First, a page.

Collaborating with Michael Uslan on last year’s “Archie Marries…” story starting in Archie #600, which sold 50% better than Marvel & DC comic books at the time. His pure penciled artwork for the covers of those six issues was reprinted in IDW’s recent Archie: The Best of Stan Goldberg
The story of the surprise debut of Archie Meets Punisher and the plans for a sequel that never came to be.
And perhaps most exciting of all… teasing a future project he’s creating with a writer.
Archie: The Best of Stan Goldberg (click to buy from publisher IDW)
(Also a cameo by my cat Cleo climbing up the back of my chair if you listen carefully. I should also apologize for the volume disparity between his voice and mine. Fortunately once we get started, it’s mostly him. Ah the joys of technology. I’ll try to work that out for the next interview.)
FF #1 variant cover by Goldberg (50th Anniversary of Fantastic Four #1, Marvel Comics)
I’m busy pitching woo with the one I love, so to tide you over here are a bunch of comics or semi-comics pictures celebrating love and the Holiday That Hallmark Built. Enjoy!
Lois Lane debuts with Superman in Action Comics #1 by Jerry Siegel and Joe Shuster, June 1938. Clark Kent pines for Lois but she only has eyes for the Man of Steel. And the superhero genre's psychological issues with identity and romance are off and running.
Archie Comics #3, Summer 1942, art by Harry Sahle features one of comics' classic love triangles. Will Archie choose Betty or Veronica?
We’re in the thick of the holiday season. Shopping is probably inevitable for a lot of us. If you or someone you know thinks Spider-Man is pretty cool but is clueless as to what to read first, I’ve put together a great big list as a checklist or reading order guide.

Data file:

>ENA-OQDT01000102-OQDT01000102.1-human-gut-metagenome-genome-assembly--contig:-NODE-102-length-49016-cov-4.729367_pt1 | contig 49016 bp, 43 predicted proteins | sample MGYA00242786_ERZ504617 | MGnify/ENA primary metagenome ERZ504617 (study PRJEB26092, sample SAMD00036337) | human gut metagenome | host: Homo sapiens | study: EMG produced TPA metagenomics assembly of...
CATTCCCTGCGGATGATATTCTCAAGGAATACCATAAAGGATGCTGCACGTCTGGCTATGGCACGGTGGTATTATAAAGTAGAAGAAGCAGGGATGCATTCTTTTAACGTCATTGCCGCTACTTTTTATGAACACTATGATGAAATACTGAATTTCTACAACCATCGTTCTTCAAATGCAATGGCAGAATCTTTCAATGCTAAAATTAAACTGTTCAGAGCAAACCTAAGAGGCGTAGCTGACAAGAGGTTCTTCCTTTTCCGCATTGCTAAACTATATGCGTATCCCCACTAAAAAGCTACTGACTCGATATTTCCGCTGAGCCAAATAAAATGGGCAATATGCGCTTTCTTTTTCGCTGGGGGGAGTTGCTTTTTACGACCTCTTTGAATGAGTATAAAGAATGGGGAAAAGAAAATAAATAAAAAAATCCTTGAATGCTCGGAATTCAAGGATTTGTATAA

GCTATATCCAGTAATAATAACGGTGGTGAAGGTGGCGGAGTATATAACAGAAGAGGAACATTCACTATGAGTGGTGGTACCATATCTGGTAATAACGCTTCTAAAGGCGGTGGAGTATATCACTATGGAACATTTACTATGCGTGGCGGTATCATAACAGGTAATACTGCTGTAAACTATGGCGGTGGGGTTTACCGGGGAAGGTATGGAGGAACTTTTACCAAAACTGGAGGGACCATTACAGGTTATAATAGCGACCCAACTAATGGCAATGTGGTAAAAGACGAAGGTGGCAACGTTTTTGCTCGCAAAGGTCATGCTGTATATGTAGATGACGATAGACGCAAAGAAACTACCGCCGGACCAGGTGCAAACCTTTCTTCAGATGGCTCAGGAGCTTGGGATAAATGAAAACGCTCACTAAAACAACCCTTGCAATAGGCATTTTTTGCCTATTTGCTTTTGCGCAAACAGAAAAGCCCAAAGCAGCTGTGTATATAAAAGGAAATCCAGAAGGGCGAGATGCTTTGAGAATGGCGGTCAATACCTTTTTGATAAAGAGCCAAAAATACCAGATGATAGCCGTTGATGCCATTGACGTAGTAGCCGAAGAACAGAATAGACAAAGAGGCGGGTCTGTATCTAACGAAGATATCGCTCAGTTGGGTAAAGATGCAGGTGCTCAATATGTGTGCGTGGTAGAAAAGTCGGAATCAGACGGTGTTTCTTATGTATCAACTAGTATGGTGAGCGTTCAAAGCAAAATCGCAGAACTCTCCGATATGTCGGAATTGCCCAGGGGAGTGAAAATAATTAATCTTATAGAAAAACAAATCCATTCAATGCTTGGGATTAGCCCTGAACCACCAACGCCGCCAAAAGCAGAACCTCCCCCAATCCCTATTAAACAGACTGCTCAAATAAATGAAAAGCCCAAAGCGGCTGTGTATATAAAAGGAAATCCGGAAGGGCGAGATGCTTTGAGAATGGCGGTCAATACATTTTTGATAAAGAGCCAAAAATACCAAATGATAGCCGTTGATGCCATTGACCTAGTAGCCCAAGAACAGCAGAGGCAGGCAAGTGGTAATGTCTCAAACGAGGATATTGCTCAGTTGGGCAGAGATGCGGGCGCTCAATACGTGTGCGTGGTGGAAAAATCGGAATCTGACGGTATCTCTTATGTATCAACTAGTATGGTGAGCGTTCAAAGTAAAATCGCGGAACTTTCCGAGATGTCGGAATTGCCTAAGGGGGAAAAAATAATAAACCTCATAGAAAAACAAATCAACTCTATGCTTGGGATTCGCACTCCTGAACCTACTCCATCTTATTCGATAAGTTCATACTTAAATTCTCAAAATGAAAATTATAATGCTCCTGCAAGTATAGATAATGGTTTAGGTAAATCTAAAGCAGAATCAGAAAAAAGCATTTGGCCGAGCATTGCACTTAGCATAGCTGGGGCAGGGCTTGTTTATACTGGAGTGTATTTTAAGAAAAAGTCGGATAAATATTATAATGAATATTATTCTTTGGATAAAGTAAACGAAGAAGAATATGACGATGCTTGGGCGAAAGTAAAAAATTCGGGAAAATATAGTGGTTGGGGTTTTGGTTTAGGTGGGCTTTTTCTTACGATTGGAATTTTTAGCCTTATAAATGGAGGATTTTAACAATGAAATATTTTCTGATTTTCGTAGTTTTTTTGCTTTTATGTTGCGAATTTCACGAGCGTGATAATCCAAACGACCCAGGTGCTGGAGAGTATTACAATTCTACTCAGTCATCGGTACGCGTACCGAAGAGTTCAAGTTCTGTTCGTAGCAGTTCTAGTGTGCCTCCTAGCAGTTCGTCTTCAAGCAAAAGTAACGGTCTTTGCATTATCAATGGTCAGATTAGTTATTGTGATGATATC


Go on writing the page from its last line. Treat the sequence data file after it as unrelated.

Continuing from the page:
Marvel Comics has been publishing The Amazing Spider-Man since 1963, so being a little overwhelmed about what to get is understandable. Peter Parker (right) is pretty confused by it all too. And he’s lived through it.
So, here’s my Reader’s Guide to Amazing Spider-Man with every graphic novel that’s been published from that comic book series, what’s inside, and in what order you should read it. I’ve also included cover prices and if there are alternate ways to get the stories (soft cover, hard cover, etc.). After the list, I’ve also included a recommended reading list if you’re only interested in the most universally loved material instead of everything. Please feel free to join in the conversation if you have any favorites, questions, corrections or suggestions.
Just a note for those of you Spidey-savvy enough: this list only focuses on the Amazing Spider-Man comics series from 1963 to present, and for the most part does not include spin-offs like Web of Spider-Man or the relaunch series like Ultimate Spider-Man or Marvel Adventures Spider-Man (both of which are great ways to read Spider-Man too but they exist in their own universe apart from Amazing Spider-Man, and as such, they’re pretty streamlined, self-contained and easier to figure out where to start – although if you’re not sure, post a comment or email and I’ll be glad to help out).
As a preview to their upcoming Comic Book Comics #5 by Fred Van Lente and Ryan Dunlavey, Evil Twin Comics has posted a 6-page excerpt titled “The Grabbers”. It does an excellent job encapsulating and presenting copyright law and how it has effected the history of comic books. The piece focuses on Superman, so this is a great prequel to that BBC Superman documentary where we see Superman’s creators Jerry Siegel and Joe Shuster a few years after the events depicted at the end of this comic.
The comic also covers the legal shenanigans involving Bob Kane (Batman co-creator), Bill Finger (Batman, Robin and Joker co-creator), Jerry Robinson (Robin and Joker co-creator), Joe Simon (Captain America co-creator), and Jack Kirby (co-creator of Captain America and half of the rest of the Marvel Comics superhero universe).
What’s amazing (and kind of sad) is that a lot of these legal battles are still being fought.